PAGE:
Mobile Phones

Trump Administration Sued Over Phone Searches at U.S. Border

The Trump administration is increasingly allowing federal border agents to seize and search -- sometimes violently -- the mobile phones and laptops of thousands of U.S. citizens and lawful immigrants as they enter the country, two advocacy groups said in a lawsuit.

Mueller Left Millions in Salary, Speeches to Lead Russia Probe

Robert Mueller and top members of his team investigating Russia’s efforts to interfere in the 2016 election left private practices where they made millions of dollars representing clients including Apple Inc., Facebook Inc. and the National Football League, according to new financial disclosure forms.

France and Germany Plan Tax Crackdown on U.S. Tech Giants

France is working with Germany and other partners to plug loopholes that have allowed U.S. tech giants like Alphabet Inc.’s Google, Apple Inc., Facebook Inc. and Inc. to minimize taxes and grab market share in Europe at the expense of the continent’s own companies.

Trump Administration Tapping Tech CEOs for STEM Policy Approach

White House officials including Ivanka Trump have begun an outreach campaign to major technology, business and education leaders including Laurene Powell Jobs and Apple’s Tim Cook for advice on shaping funding approaches to science, technology, engineering and math education in U.S. public schools.

Mobile-Phone Privacy Case Draws U.S. Supreme Court Scrutiny

The U.S. Supreme Court agreed to take up a major constitutional test of digital privacy, agreeing to consider whether prosecutors need a warrant to obtain mobile-phone tower records that show someone’s location over days or even months.

Uber, Starbucks and Twitter Have Plans to Get British Youth Voting

Mobile-phone text prompts while you wait for your Uber. Election chat over a cappuccino. Uber Technologies Inc., Starbucks Corp. and Twitter Inc. have joined forces to get British youngsters to take part in the June 8 general election, even if it means they might vote for the candidate that wants to tax them the most.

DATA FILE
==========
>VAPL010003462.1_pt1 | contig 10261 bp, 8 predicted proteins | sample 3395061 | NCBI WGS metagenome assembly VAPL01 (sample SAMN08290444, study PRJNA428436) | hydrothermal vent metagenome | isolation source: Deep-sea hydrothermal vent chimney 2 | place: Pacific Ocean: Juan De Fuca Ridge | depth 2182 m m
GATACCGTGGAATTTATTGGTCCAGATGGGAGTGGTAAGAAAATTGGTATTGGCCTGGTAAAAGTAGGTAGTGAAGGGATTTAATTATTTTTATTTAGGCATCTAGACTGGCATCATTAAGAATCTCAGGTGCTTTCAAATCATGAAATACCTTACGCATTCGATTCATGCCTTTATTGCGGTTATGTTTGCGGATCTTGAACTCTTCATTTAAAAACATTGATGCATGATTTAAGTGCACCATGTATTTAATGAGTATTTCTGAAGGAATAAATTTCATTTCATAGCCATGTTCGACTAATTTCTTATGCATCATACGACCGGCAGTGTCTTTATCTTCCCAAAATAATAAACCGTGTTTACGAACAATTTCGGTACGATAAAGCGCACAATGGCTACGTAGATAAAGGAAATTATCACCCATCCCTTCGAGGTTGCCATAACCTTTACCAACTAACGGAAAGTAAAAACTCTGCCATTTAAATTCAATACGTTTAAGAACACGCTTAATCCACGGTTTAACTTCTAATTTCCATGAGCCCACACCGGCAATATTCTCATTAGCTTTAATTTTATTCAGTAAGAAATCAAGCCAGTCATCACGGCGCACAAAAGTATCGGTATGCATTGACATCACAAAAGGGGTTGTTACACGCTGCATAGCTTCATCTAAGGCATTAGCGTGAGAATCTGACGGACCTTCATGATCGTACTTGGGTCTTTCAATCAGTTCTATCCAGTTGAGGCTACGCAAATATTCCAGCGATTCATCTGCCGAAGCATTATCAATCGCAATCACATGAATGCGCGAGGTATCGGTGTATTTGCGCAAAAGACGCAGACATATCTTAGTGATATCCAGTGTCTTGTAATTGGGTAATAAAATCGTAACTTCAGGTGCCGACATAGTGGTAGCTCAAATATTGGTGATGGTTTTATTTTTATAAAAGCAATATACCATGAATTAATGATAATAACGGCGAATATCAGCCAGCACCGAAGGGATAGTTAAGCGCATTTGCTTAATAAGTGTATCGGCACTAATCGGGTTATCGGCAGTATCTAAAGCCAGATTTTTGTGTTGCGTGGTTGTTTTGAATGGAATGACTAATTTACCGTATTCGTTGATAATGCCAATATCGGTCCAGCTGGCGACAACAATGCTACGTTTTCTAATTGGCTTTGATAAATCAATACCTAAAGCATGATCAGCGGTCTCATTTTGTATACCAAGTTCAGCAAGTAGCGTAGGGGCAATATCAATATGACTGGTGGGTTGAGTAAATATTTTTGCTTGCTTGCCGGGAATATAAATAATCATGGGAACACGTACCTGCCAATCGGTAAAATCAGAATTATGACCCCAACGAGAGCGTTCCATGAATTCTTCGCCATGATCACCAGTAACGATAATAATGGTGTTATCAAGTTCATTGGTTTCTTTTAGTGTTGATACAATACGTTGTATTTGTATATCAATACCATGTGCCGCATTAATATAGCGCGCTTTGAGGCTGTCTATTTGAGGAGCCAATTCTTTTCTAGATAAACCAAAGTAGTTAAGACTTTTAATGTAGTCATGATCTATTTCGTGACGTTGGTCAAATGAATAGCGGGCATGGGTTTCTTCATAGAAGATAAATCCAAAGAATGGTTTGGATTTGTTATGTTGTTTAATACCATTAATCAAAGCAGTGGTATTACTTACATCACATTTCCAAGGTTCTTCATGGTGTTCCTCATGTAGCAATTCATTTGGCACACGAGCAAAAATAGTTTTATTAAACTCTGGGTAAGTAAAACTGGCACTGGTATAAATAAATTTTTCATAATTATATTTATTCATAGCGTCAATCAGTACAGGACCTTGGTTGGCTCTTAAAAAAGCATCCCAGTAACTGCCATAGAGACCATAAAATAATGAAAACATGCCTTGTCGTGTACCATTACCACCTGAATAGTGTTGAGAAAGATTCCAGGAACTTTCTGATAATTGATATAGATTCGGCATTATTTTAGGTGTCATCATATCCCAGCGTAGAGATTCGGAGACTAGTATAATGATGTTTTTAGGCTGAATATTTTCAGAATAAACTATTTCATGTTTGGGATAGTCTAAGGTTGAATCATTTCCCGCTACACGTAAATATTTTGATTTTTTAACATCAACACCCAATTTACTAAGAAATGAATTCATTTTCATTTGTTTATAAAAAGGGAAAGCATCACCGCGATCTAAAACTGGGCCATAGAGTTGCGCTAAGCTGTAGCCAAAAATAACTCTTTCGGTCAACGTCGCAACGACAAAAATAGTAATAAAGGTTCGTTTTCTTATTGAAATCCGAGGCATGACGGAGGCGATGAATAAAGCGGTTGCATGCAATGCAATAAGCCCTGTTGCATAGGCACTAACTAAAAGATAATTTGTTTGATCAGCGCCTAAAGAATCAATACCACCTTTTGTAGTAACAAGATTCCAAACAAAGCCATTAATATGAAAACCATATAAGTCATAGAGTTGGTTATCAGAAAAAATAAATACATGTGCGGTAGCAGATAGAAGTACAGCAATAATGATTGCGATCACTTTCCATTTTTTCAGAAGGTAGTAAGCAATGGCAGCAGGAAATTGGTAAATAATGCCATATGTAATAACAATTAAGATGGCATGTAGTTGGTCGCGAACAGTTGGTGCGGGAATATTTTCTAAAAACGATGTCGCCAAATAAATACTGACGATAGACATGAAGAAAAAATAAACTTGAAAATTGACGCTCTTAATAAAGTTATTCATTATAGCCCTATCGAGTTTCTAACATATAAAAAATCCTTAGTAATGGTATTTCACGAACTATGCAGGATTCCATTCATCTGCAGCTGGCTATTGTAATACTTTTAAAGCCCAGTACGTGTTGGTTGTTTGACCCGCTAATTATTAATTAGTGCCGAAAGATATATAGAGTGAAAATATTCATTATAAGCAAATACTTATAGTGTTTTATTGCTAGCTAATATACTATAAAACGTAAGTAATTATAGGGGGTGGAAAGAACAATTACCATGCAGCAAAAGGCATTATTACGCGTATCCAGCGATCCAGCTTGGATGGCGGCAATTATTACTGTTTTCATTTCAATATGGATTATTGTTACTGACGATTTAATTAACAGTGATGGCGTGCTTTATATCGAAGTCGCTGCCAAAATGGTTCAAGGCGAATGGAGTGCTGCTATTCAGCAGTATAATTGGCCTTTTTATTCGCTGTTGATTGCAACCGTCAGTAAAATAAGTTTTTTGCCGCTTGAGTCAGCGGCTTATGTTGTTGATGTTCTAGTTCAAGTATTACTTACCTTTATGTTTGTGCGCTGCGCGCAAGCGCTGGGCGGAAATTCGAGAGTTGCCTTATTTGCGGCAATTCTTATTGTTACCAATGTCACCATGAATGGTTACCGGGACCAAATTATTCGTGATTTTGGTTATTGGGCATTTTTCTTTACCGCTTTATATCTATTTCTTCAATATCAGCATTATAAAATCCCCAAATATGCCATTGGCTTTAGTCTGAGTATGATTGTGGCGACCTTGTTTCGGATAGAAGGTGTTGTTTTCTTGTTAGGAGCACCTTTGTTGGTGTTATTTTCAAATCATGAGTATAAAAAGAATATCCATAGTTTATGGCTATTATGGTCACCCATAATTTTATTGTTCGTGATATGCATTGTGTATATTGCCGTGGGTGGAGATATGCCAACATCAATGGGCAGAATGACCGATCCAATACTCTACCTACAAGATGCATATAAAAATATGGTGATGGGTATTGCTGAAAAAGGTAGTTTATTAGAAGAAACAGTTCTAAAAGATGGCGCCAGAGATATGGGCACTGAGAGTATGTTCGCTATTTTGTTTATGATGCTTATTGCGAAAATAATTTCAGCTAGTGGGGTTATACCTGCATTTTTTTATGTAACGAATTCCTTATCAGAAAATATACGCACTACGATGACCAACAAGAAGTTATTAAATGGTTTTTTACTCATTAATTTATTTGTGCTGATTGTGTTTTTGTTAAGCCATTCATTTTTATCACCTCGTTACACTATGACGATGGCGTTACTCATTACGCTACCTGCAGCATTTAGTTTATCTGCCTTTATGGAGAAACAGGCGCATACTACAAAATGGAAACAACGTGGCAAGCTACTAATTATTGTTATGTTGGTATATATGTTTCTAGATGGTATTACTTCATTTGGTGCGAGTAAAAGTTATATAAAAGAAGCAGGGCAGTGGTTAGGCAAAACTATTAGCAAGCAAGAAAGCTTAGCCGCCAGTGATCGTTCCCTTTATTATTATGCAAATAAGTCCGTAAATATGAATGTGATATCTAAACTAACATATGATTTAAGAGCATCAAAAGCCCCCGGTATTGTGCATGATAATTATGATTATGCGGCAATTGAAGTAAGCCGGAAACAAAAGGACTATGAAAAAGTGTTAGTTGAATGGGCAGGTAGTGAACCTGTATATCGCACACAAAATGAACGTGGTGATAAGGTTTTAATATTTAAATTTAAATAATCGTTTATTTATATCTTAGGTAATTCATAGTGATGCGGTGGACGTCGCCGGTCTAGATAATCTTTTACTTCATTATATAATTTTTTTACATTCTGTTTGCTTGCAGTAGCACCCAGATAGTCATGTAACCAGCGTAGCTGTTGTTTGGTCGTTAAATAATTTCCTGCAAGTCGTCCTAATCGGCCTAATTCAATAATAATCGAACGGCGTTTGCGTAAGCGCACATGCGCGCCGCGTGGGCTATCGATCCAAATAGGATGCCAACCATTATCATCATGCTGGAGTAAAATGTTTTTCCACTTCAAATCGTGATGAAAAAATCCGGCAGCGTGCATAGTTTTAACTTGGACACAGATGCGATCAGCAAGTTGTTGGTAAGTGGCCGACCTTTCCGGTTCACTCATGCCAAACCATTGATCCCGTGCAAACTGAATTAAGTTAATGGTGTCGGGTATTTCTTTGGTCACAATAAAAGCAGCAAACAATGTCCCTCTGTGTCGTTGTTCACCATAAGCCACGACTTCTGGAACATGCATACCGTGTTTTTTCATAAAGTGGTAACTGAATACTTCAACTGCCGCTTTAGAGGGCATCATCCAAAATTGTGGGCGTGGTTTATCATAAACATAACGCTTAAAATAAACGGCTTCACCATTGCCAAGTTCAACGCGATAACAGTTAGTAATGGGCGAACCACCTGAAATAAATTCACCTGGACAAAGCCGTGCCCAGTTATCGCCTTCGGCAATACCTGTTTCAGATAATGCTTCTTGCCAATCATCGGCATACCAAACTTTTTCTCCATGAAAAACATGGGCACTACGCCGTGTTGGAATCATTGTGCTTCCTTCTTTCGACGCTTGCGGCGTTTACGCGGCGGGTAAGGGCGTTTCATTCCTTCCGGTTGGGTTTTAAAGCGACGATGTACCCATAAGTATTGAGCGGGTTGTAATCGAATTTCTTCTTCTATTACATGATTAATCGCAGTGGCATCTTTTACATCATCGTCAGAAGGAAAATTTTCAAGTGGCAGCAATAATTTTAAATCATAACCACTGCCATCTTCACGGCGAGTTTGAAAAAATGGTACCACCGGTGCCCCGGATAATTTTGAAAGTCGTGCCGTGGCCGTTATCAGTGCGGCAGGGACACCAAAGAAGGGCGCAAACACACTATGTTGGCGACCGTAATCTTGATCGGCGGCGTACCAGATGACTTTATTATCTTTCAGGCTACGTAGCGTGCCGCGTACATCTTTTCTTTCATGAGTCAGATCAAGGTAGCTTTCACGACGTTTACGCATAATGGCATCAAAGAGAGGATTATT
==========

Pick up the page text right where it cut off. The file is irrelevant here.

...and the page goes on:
DHS Head Backs Phone Searches of Those Entering U.S. at Airports

The Department of Homeland Security will continue searching the mobile phones and electronic devices of travelers at U.S. airports, the agency’s leader said as lawmakers of both parties questioned whether the anti-terrorism tool is unlawfully intrusive.

Tech’s Agenda in Trump’s Washington: QuickTake Scorecard

As a candidate for president, Donald Trump made reference to "the cyber" and suggested he might talk to Bill Gates about "closing that internet up" to terrorists recruiting via social media. He doesn’t use e-mail or a computer, despite a lively interest in tweeting. Internet companies heavily favored Democrat Hillary Clinton with their political donations. Now Trump and the tech industry are making an uneasy peace and exploring whether they can work together. Here is some of what the tech crowd

Phonemakers Asked to Alter Devices to Cut Driver Distraction

U.S. highway safety officials called on smartphone makers to add features that would keep motorists from using functions linked to a surge in deaths due to distracted driving, a proposal that drew immediate opposition from the electronics industry.

Trump Says Bill Gates, Apple’s Cook Both Contacted Him: NYT

President-elect Donald Trump says Microsoft co-founder Bill Gates and Apple CEO Tim Cook have called him, according to New York Times reporters on Twitter. NOTE: Trump is meeting with journalists at New York Times office who are reporting his comments on Twitter NOTE: Cook attended California Bay Area fundraisers for Hillary Clinton Related: Clinton Raises California Cash from Hollywood and Tech Luminaries

Snowden Leaks Caused ‘Tremendous Damage,’ House Panel Says

Edward Snowden caused “tremendous damage to national security” by revealing “secrets that protect American troops overseas and secrets that provide vital defenses against terrorists and nation-states,” according to a new congressional report.

U.S. Treasury Targets Foreign Tax Credit Use Amid EU’s Probes

The U.S. Treasury Department took fresh steps on Thursday to curb tax avoidance by multinational corporations, announcing new curbs on a loophole through which companies artificially use credits for foreign taxes they pay to improperly lower their U.S. tax bills.